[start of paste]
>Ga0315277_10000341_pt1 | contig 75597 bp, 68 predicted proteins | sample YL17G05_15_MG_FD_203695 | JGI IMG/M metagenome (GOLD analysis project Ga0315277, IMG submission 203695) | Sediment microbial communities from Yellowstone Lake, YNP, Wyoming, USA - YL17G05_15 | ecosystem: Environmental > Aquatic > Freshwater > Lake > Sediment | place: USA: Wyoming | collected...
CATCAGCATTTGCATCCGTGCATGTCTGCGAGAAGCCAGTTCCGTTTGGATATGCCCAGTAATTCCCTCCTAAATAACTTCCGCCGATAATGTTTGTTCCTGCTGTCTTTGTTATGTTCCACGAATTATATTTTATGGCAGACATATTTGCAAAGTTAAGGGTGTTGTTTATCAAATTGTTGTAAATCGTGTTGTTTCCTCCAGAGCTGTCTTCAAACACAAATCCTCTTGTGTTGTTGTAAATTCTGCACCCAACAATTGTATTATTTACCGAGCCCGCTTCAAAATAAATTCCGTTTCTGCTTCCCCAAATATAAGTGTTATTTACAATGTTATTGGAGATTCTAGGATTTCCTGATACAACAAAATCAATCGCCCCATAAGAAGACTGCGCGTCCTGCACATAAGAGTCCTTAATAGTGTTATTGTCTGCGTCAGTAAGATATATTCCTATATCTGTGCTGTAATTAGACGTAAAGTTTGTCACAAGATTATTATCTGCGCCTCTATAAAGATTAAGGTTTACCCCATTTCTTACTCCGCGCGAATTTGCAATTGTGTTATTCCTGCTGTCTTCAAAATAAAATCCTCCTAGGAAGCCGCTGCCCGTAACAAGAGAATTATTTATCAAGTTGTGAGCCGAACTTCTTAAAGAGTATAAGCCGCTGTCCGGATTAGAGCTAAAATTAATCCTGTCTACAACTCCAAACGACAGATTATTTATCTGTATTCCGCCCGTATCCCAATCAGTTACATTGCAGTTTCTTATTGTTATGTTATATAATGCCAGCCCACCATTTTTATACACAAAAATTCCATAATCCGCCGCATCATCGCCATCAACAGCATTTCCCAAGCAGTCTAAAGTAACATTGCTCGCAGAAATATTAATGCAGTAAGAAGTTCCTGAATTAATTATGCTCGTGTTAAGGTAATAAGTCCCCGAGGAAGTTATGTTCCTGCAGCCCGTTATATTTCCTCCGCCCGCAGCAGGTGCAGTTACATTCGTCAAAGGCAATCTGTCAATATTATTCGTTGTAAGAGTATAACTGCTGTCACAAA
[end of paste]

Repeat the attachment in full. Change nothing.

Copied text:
>Ga0315277_10000341_pt1 | contig 75597 bp, 68 predicted proteins | sample YL17G05_15_MG_FD_203695 | JGI IMG/M metagenome (GOLD analysis project Ga0315277, IMG submission 203695) | Sediment microbial communities from Yellowstone Lake, YNP, Wyoming, USA - YL17G05_15 | ecosystem: Environmental > Aquatic > Freshwater > Lake > Sediment | place: USA: Wyoming | collected...
CATCAGCATTTGCATCCGTGCATGTCTGCGAGAAGCCAGTTCCGTTTGGATATGCCCAGTAATTCCCTCCTAAATAACTTCCGCCGATAATGTTTGTTCCTGCTGTCTTTGTTATGTTCCACGAATTATATTTTATGGCAGACATATTTGCAAAGTTAAGGGTGTTGTTTATCAAATTGTTGTAAATCGTGTTGTTTCCTCCAGAGCTGTCTTCAAACACAAATCCTCTTGTGTTGTTGTAAATTCTGCACCCAACAATTGTATTATTTACCGAGCCCGCTTCAAAATAAATTCCGTTTCTGCTTCCCCAAATATAAGTGTTATTTACAATGTTATTGGAGATTCTAGGATTTCCTGATACAACAAAATCAATCGCCCCATAAGAAGACTGCGCGTCCTGCACATAAGAGTCCTTAATAGTGTTATTGTCTGCGTCAGTAAGATATATTCCTATATCTGTGCTGTAATTAGACGTAAAGTTTGTCACAAGATTATTATCTGCGCCTCTATAAAGATTAAGGTTTACCCCATTTCTTACTCCGCGCGAATTTGCAATTGTGTTATTCCTGCTGTCTTCAAAATAAAATCCTCCTAGGAAGCCGCTGCCCGTAACAAGAGAATTATTTATCAAGTTGTGAGCCGAACTTCTTAAAGAGTATAAGCCGCTGTCCGGATTAGAGCTAAAATTAATCCTGTCTACAACTCCAAACGACAGATTATTTATCTGTATTCCGCCCGTATCCCAATCAGTTACATTGCAGTTTCTTATTGTTATGTTATATAATGCCAGCCCACCATTTTTATACACAAAAATTCCATAATCCGCCGCATCATCGCCATCAACAGCATTTCCCAAGCAGTCTAAAGTAACATTGCTCGCAGAAATATTAATGCAGTAAGAAGTTCCTGAATTAATTATGCTCGTGTTAAGGTAATAAGTCCCCGAGGAAGTTATGTTCCTGCAGCCCGTTATATTTCCTCCGCCCGCAGCAGGTGCAGTTACATTCGTCAAAGGCAATCTGTCAATATTATTCGTTGTAAGAGTATAACTGCTGTCACAAA